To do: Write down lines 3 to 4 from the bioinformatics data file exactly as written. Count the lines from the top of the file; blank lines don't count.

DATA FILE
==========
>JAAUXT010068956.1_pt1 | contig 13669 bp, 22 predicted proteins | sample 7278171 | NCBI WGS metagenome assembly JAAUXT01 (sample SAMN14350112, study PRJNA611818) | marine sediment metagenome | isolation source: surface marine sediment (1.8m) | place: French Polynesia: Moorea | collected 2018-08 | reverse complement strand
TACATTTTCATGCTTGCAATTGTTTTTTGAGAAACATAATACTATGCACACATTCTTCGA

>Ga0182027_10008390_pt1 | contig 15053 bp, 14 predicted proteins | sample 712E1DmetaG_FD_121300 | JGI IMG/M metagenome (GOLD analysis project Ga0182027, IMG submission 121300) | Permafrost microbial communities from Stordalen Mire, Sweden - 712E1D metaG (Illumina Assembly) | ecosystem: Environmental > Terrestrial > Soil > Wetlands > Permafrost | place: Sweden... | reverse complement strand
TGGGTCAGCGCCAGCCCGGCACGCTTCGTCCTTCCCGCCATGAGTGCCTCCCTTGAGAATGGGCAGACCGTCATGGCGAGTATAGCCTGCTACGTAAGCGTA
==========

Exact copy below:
>Ga0182027_10008390_pt1 | contig 15053 bp, 14 predicted proteins | sample 712E1DmetaG_FD_121300 | JGI IMG/M metagenome (GOLD analysis project Ga0182027, IMG submission 121300) | Permafrost microbial communities from Stordalen Mire, Sweden - 712E1D metaG (Illumina Assembly) | ecosystem: Environmental > Terrestrial > Soil > Wetlands > Permafrost | place: Sweden... | reverse complement strand
TGGGTCAGCGCCAGCCCGGCACGCTTCGTCCTTCCCGCCATGAGTGCCTCCCTTGAGAATGGGCAGACCGTCATGGCGAGTATAGCCTGCTACGTAAGCGTA